King’s InterHigh School
The longest established online school in the UK for kids 7-18 has seen interest rise exponentially since Covid. So what's all the fuss about?
You’ll find King’s InterHigh on your computer screen. The UK’s longest-established online school, King’s InterHigh teaches kids aged 7-18, before waving them off with their GCSES, A-levels and – for some of its pupils – places at university. COVID has given online learning a new credibility – frankly, what would we have done without it? – and King’s InterHigh is a pioneer, having been launched in 2005 by a state school teacher Paul Daniell and wife Jacqueline who felt that the one-size-fits-all approach to learning was flawed and that online technology could help those children who were falling through the cracks. The school has grown and developed since the Daniells founded it, and last year merged with the King’s College Group to become one of 70 Inspired private schools spanning 5 continents.
If you dream of acres of playing fields and state-of-the-art DT buildings, stop reading now. The obvious weakness of any online school is, well, it’s online. So King’s InterHigh is a niche offering and parents need to balance up the importance of the life skills taught on the hockey pitch, stage and in group activities versus an interactive learning programme that can strongly benefit those whose schedules prohibit them from attending regular school (hello elite child athletes and performers) or those for whom school is a place of struggle, bullying, over-rigidity or SEN challenges.
To the school’s credit, it doesn’t attempt to hide its inevitable shortcomings in this area, but addresses them as much as possible. As part of a group of 70 bricks and mortar Inspired schools, the option to create a more ‘hybrid’ model of online learning with real life experiences and interactions becomes much closer.
They are in talks with Sport England to create a more integrated sports curriculum, and the school currently mentor pupils into sports clubs and runs its own exercise classes.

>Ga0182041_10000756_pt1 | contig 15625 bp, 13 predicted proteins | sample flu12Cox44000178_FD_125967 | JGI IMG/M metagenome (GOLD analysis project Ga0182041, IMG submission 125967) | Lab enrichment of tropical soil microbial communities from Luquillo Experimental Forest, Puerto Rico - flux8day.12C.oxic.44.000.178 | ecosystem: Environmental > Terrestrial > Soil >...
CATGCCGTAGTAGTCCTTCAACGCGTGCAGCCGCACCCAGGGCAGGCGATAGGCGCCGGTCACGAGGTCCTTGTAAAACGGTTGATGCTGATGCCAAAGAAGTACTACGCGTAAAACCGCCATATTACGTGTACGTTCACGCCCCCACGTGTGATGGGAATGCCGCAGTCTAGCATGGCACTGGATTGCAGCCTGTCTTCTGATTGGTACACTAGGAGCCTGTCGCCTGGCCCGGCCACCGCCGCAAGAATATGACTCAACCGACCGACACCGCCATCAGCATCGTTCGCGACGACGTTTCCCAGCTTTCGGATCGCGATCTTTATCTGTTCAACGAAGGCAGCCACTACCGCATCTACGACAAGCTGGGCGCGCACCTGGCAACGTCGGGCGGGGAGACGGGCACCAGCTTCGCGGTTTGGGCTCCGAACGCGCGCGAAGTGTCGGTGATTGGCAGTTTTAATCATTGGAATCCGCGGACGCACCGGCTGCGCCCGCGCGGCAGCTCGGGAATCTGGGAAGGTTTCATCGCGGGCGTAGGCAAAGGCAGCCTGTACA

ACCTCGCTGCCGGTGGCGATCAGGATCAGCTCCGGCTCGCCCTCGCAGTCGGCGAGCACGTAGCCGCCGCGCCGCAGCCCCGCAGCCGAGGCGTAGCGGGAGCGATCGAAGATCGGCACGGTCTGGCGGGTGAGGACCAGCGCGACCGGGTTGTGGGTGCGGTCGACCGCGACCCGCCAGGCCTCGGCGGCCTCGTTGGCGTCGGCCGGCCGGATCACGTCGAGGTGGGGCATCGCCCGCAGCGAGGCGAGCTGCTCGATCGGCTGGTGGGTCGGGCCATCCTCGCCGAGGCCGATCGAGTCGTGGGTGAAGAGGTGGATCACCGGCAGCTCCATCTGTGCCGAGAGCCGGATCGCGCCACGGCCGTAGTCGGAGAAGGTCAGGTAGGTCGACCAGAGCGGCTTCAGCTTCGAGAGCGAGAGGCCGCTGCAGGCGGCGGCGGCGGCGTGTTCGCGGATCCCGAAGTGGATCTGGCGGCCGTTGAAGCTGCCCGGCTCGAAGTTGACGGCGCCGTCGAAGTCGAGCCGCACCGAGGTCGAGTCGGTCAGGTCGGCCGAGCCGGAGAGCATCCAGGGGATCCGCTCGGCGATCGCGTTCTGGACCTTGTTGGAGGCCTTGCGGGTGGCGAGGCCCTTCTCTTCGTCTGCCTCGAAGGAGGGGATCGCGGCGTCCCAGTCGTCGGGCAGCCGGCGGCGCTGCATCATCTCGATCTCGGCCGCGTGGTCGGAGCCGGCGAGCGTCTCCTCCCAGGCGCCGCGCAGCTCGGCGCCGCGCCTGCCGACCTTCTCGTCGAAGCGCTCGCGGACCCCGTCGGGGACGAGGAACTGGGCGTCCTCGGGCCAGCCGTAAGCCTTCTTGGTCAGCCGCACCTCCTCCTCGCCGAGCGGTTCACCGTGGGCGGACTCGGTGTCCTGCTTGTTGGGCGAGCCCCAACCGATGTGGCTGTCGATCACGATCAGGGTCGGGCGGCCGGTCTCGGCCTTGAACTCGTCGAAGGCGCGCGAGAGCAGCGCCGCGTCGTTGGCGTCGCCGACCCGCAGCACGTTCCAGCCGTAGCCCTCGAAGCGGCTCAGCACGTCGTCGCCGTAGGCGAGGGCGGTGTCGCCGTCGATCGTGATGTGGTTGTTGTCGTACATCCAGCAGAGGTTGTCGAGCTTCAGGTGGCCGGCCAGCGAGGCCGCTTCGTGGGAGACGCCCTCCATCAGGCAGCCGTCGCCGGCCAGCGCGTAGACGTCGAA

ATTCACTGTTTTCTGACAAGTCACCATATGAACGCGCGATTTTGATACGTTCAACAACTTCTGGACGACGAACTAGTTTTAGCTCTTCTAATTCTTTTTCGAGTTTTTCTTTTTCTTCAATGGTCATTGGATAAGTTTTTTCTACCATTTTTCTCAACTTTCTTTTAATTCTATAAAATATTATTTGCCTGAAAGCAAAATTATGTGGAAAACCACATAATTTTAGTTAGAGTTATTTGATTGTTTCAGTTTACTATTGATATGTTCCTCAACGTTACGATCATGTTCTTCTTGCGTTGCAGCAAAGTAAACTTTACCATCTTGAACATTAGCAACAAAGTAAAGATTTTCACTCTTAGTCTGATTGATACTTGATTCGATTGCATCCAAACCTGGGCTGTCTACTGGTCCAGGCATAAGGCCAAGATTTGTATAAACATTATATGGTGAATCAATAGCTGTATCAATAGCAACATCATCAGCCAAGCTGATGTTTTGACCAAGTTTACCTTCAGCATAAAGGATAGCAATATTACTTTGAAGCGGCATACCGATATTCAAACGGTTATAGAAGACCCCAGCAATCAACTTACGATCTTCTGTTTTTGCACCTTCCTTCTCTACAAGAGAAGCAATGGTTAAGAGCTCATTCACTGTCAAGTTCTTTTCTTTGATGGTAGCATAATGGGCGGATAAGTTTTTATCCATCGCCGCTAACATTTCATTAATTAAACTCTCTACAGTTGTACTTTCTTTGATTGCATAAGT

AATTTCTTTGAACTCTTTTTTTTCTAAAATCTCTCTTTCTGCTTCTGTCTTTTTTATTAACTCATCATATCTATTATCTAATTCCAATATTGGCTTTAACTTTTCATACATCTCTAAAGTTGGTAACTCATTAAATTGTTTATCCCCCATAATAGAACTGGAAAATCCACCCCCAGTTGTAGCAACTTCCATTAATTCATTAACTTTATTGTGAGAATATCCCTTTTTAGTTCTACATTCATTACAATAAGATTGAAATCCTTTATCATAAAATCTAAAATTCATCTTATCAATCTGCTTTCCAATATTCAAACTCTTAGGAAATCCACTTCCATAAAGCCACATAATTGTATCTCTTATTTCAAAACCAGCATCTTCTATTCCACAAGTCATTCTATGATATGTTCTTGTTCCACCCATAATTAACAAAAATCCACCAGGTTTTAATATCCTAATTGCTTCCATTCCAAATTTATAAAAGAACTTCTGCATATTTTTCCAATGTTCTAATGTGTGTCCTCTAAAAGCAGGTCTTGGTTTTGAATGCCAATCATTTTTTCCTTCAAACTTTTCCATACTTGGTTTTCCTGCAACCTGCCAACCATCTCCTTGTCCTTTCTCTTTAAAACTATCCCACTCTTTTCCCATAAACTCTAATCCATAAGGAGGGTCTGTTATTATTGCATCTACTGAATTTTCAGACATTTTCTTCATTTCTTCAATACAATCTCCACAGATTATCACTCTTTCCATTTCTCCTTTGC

Optional online clubs in the afternoons (Art,Science, Chess, Mandarin and Latin and, in development, Arabic) offer the chance to expand interests and friendship groups beyond the classroom, and until COVID put the brakes on things, there was an annual meet-up weekend, where pupils and teachers could connect in the real world, plus proms, parties and even a live theatre performance and streamed Christmas plays.
HOW IT WORKS
Up to GCSE the children are given four hours of tuition a day, usually in the morning. Registration is taken, children are expected to be ready for their lesson and parents have their own portal so that they can make sure their kids are complying!
Children must turn on their cameras, unless there is a compelling reason (for example, anxiety) why they shouldn’t. This is a new initiative brought in by new executive head Ashley Harrold (or whom more below) who rightly sees it as an important step in creating community and friendships.
The first lesson in a subject is almost collegiate, an informal lecture held with 100 to 300 children and two teachers – one to talk, the other to answer any online questions fired off from the kids if they don’t quite understand what’s being taught.
The second class is smaller, 15-19 children (and they are always in the same group so they get to know their classmates) and run by a single teacher, this structure is simply known as ‘Lead’ and ‘Follow’ lessons. But don’t think that the kids can quietly play Minecraft while the class happen around them. What is fascinating is the extent of the technology used to monitor and engage.
Teachers can see in real time the interaction of students – there’s a traffic light warning system to show second-by-second engagement, and the teachers can then respond to those ‘zoning out’ by checking they understand or asking them questions. Using Adobe Connect, kids can put their virtual hands up to answer questions, and also ask the teacher to speed up (imagine saying that in a school class!) or slow down. Private messaging for help is common, and the kids are encouraged to message each other to engage or question as necessary. Any lessons that are missed can be accessed separately as they’re all recorded.
A Level students have less lesson time – an average of 13 hours of live teaching a week for three A levels in a class of maximum 15 pupils with a greater emphasis on home study.
With more than 3000 pupils, 26% of them from overseas (passable English being the only prerequisite to learning at this non-selective school), 140 teachers and 32000 live lessons a year, King’s InterHigh has had plenty of practice at refining its offering of 15 core GSCEs, 21 A levels and 23 AS levels. There is talk of introducing BTECs (if they survive the government cull) and even the IB.